Roll-on/roll-off (RORO or ro-ro) ships are ferries designed to carry wheeled cargo such as automobiles, trucks, semi-trailer trucks, trailers or railroad cars. This is in contrast to lo-lo (lift on-lift off) vessels which use a crane to load and unload cargo.
RORO vessels have built-in ramps which allow the cargo to be efficiently "rolled on" and "rolled off" the vessel when in port. While smaller ferries that operate across rivers and other short distances still often have built-in ramps, the term RORO is generally reserved for larger ocean-going vessels. The ramps and doors may be stern-only, or bow and stern for quick loading.
Various types of RORO vessels include ferries, cruiseferries, cargo ships, and barges. A true RORO's ramps can serve all of the vessel’s decks; otherwise it is a hybrid type. New automobiles that are transported by ship around the world are often moved on a large type of RORO called a Pure Car Carrier (PCC) or Pure Car Truck Carrier (PCTC).
Unlike elsewhere in the shipping industry where cargo is normally measured by the metric tonne, RORO cargo will typically be measured in the more convenient unit of lanes in meters (LIMs). This is calculated by multiplying cargo length in meters by the number of decks and by its width in lanes (lane width differs from vessel to vessel and there are a number of industry standards). Aboard PCCs cargo capacity is often measured in RT or RT43 units which is based on a 1966 Toyota or by car equivalent units (CEU).
The largest RORO passenger ferry is , a 75,100 GT cruiseferry that entered service in September 2007 for Color Line. Built in Finland by Aker Finnyards, she is long, wide and can carry 550 cars as well as 1270 lane meters of cargo.
The RORO with the greatest car-carrying capacity is the Ulysses (named after a novel by James Joyce) which is owned by Irish Ferries. She entered service on 25 March 2001 and operates between Dublin and Holyhead. The 50,938 GT ship is long and wide, and can carry 1342 cars and 4101 lane meters of cargo.
The first RoRo ships were ferries carrying steam trains across rivers. One of the earliest was Firth of Forth ferry in Scotland which started in 1851 and operated for nearly forty years, until the completion of the Forth Bridge.
Ferries hauling rail cars were used after the US Civil war in New York harbor, the Great Lakes and the St. Clair River in Detroit. By the latter quarter of the century, car ferries were a common sight in San Francisco and Puget Sound. A car ferry worked the Columbia River for many years at Kalama for the Northern Pacific Railway. By the turn of the century, car ferries became important adjuncts to railway systems particularly those which were discontinuous due to geography. Montreal, Newfoundland and Labrador, Prince Edward Island, and the Islands of Japan were all cut by water, and thus needed ferries. Russians used car ferries on Lake Baikal to move rail cars while the line was finished.
The first automobile roll-on roll-off ship was the Suhulet and her 3 sisters Sahilbend, Saadabad and Sultanahmet. They were commissioned in the Ottoman Empire during 1871 in Istanbul to enable Trans-Bosphorus automobile and horse-car crossings.
During WWII, landing craft were also among the first ships enabling road vehicles to roll directly on and off. Post war, the idea was adopted for merchant ships and short ferry crossings. The first RoRo service crossing the English channel began from Dover in 1953.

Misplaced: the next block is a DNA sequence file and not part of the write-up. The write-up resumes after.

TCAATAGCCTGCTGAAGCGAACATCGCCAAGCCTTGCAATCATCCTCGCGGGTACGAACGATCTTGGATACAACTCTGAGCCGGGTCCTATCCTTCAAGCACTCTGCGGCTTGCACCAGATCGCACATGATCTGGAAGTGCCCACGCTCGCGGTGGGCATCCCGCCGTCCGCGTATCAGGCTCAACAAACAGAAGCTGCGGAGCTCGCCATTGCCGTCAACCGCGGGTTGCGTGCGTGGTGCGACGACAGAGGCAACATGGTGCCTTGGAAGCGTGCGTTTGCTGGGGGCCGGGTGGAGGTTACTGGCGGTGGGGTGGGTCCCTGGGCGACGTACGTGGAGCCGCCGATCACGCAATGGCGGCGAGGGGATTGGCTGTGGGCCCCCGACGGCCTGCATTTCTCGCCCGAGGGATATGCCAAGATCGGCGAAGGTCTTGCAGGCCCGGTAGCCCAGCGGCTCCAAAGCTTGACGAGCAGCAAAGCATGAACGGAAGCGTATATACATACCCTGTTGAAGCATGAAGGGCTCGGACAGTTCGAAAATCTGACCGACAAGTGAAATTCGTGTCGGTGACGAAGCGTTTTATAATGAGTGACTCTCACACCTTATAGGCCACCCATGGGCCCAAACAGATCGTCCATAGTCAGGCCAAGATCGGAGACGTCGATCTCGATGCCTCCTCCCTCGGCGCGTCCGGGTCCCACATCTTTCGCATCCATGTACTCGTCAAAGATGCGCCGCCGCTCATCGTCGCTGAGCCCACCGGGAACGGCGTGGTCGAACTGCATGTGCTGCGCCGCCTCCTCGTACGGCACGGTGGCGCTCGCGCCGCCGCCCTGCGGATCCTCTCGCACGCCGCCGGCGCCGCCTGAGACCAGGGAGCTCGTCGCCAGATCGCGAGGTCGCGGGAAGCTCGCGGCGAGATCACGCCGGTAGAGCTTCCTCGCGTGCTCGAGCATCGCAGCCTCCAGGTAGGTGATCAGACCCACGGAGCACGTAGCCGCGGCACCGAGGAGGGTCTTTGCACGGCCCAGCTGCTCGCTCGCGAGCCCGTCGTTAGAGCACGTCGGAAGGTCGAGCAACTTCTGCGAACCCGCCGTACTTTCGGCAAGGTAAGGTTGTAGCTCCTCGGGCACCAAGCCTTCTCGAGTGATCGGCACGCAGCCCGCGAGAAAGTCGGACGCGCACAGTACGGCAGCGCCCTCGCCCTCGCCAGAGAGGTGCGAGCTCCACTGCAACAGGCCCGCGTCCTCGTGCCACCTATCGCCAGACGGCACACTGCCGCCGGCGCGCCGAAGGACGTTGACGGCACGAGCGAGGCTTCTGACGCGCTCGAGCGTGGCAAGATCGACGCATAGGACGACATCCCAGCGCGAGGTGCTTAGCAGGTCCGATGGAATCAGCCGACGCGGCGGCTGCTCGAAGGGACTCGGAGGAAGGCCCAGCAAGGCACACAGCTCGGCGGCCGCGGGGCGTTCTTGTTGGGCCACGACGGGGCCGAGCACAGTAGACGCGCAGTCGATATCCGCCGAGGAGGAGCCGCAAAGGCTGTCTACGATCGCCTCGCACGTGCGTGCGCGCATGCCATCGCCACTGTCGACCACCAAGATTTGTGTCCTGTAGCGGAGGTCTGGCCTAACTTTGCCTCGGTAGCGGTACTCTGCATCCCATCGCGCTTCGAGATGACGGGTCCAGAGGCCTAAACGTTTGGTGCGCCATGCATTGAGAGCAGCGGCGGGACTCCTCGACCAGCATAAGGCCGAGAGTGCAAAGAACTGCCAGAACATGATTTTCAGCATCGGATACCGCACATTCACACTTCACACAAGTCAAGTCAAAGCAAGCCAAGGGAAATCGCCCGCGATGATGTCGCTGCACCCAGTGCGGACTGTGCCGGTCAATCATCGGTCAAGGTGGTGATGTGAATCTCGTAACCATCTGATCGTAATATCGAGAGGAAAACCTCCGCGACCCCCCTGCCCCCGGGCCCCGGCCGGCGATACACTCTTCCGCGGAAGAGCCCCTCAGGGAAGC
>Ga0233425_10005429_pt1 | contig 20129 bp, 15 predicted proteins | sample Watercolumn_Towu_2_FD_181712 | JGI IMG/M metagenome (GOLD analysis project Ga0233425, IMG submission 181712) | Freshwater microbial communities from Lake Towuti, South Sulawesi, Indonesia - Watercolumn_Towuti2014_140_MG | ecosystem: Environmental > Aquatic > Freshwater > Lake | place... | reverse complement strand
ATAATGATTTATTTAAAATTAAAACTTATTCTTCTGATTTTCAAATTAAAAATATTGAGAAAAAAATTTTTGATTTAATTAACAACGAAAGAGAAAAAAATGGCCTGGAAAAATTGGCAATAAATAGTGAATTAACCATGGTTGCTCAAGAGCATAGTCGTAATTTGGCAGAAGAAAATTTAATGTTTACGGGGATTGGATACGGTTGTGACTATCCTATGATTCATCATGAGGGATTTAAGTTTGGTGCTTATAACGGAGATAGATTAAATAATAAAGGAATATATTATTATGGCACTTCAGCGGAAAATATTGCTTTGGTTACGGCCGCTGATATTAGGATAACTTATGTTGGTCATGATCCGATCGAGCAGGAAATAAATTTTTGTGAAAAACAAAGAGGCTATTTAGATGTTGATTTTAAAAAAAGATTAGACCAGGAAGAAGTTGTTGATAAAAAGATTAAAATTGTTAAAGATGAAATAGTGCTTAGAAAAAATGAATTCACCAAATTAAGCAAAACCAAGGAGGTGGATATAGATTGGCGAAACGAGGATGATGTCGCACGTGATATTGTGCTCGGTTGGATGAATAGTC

In 1957 the US military issued a contract to the Sun Shipbuilding and Dry Dock Company in Chester, PA for the construction of a new type of motorized vehicle carrier. The ship, Comet, had a stern ramp as well as interior ramps which allowed cars to drive directly from the dock, onto the ship, and into place. Loading and unloading was speeded dramatically. Comet also had an adjustable chocking system for locking cars onto the decks, and a ventilation system to remove any exhaust gases that accumulated during vehicle loading.
The Atlantic Conveyor was requisitioned during the Falklands War to ferry Helicopters and STOVL Harrier fighters which flew to their assigned fleet carriers before it was sunk after being hit by two Argentine Exocet missiles. In September 1983 Soviet Yakovlev Yak-38 pilots operated from the civilian ‘Ro-Ro’ vessel Agostinio Neto, they conducted further tests from another ‘Ro-Ro’, Nikolai Cherkasov. ‘Ro-Ro’ and other types of container ships have been suggested as emergency STOVL escort carriers with pre-fab ski jump, air control tower, and defensive systems.
Since 1970 the market for exporting and importing cars has increased dramatically and the number and type of RO/ROs has increased also. In 1973, Japan’s K Line built the European Highway, the first Pure Car Carrier (PCC), which carried 4,200 automobiles. Today’s pure car carriers and their close cousins, the Pure Car/Truck Carrier (PCTC) are distinctive ships with a box-like superstructure running the entire length and breadth of the hull, fully enclosing and protecting the cargo. They typically have a stern ramp and a side ramp for dual loading of many thousands of vehicles, as well as extensive automatic fire control systems.
The PCTC has liftable decks to increase vertical clearance as well as heavier decks for "high and heavy" cargo. A 6500 unit car ship with 12 decks can have three decks which can take cargo up to 150 tons with liftable "panels" to increase clearance from 1.7 meters to 6.7 meters on some decks. Lifting decks to accommodate higher cargo reduces the total capacity.
With the building of the Wallenius Wilhelmsen Logistics's 8000 CEU car carrier Stockholm Faust in June 2007 the car carriers entered a new era called the LCTC (Large Car & Truck Carrier).
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